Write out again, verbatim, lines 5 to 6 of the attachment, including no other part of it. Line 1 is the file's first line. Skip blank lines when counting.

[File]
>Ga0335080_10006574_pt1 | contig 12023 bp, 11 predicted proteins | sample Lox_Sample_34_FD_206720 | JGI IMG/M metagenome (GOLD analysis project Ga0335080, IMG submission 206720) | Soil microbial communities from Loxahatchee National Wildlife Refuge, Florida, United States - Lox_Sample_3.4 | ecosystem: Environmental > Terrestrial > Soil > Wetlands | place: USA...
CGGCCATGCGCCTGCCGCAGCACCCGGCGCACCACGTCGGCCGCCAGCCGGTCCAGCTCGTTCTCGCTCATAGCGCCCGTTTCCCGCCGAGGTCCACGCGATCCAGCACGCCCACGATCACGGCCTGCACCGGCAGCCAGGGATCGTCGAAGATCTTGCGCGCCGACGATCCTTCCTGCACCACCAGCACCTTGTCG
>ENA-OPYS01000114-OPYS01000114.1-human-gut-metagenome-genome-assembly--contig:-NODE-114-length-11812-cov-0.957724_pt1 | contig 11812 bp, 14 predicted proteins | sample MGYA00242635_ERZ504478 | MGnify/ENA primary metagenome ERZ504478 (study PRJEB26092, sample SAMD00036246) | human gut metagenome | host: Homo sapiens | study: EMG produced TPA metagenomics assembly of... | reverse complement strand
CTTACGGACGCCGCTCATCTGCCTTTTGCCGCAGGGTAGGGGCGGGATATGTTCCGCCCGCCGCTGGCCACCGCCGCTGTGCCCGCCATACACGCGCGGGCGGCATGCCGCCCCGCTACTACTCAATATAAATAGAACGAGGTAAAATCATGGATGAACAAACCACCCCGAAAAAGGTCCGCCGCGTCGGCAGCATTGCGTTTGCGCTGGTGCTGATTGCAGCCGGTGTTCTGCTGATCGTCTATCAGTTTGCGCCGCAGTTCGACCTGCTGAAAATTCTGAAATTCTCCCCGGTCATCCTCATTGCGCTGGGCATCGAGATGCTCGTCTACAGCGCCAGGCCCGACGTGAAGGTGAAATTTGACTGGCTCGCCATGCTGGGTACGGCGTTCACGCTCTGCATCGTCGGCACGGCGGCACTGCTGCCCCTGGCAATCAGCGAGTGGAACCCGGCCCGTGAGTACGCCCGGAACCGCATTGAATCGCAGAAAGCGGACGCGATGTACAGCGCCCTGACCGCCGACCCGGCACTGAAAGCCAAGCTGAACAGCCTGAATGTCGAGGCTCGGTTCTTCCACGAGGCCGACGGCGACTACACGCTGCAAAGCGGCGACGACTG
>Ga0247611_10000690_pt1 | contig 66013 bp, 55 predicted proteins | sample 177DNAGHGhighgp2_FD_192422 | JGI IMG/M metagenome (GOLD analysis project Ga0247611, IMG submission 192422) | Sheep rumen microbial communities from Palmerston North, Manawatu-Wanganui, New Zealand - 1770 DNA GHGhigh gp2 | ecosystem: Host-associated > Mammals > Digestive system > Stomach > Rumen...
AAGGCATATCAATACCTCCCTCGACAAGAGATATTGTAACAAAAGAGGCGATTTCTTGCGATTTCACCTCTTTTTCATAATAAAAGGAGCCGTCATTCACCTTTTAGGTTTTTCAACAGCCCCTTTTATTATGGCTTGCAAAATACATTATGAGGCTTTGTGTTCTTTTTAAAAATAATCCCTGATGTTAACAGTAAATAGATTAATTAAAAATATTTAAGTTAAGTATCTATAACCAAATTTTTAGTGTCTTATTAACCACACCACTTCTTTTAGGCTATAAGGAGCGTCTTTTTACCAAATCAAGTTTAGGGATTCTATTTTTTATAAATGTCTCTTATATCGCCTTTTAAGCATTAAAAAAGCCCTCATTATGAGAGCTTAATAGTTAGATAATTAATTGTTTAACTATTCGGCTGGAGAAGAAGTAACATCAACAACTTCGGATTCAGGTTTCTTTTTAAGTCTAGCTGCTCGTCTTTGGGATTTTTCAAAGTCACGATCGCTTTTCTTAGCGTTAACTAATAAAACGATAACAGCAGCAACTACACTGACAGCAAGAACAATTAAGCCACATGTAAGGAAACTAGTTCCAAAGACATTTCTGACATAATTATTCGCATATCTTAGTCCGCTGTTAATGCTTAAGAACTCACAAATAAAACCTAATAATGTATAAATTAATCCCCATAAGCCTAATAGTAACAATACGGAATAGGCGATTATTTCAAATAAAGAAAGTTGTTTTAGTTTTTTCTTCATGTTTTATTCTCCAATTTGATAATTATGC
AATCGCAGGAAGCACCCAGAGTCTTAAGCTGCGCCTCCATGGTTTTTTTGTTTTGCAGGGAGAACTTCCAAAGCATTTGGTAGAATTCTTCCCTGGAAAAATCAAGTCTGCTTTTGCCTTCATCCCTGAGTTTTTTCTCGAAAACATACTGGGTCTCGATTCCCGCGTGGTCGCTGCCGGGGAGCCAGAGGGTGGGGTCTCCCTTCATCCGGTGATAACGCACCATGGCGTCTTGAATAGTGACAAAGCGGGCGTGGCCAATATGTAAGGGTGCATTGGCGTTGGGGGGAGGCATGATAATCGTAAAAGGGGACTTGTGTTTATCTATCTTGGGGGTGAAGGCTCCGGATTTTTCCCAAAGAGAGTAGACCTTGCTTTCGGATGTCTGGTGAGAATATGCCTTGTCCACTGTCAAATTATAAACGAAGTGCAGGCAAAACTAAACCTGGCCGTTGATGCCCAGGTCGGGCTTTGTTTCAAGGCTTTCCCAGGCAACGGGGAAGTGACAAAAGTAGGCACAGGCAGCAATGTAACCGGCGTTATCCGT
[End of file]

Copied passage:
>Ga0247611_10000690_pt1 | contig 66013 bp, 55 predicted proteins | sample 177DNAGHGhighgp2_FD_192422 | JGI IMG/M metagenome (GOLD analysis project Ga0247611, IMG submission 192422) | Sheep rumen microbial communities from Palmerston North, Manawatu-Wanganui, New Zealand - 1770 DNA GHGhigh gp2 | ecosystem: Host-associated > Mammals > Digestive system > Stomach > Rumen...
AAGGCATATCAATACCTCCCTCGACAAGAGATATTGTAACAAAAGAGGCGATTTCTTGCGATTTCACCTCTTTTTCATAATAAAAGGAGCCGTCATTCACCTTTTAGGTTTTTCAACAGCCCCTTTTATTATGGCTTGCAAAATACATTATGAGGCTTTGTGTTCTTTTTAAAAATAATCCCTGATGTTAACAGTAAATAGATTAATTAAAAATATTTAAGTTAAGTATCTATAACCAAATTTTTAGTGTCTTATTAACCACACCACTTCTTTTAGGCTATAAGGAGCGTCTTTTTACCAAATCAAGTTTAGGGATTCTATTTTTTATAAATGTCTCTTATATCGCCTTTTAAGCATTAAAAAAGCCCTCATTATGAGAGCTTAATAGTTAGATAATTAATTGTTTAACTATTCGGCTGGAGAAGAAGTAACATCAACAACTTCGGATTCAGGTTTCTTTTTAAGTCTAGCTGCTCGTCTTTGGGATTTTTCAAAGTCACGATCGCTTTTCTTAGCGTTAACTAATAAAACGATAACAGCAGCAACTACACTGACAGCAAGAACAATTAAGCCACATGTAAGGAAACTAGTTCCAAAGACATTTCTGACATAATTATTCGCATATCTTAGTCCGCTGTTAATGCTTAAGAACTCACAAATAAAACCTAATAATGTATAAATTAATCCCCATAAGCCTAATAGTAACAATACGGAATAGGCGATTATTTCAAATAAAGAAAGTTGTTTTAGTTTTTTCTTCATGTTTTATTCTCCAATTTGATAATTATGC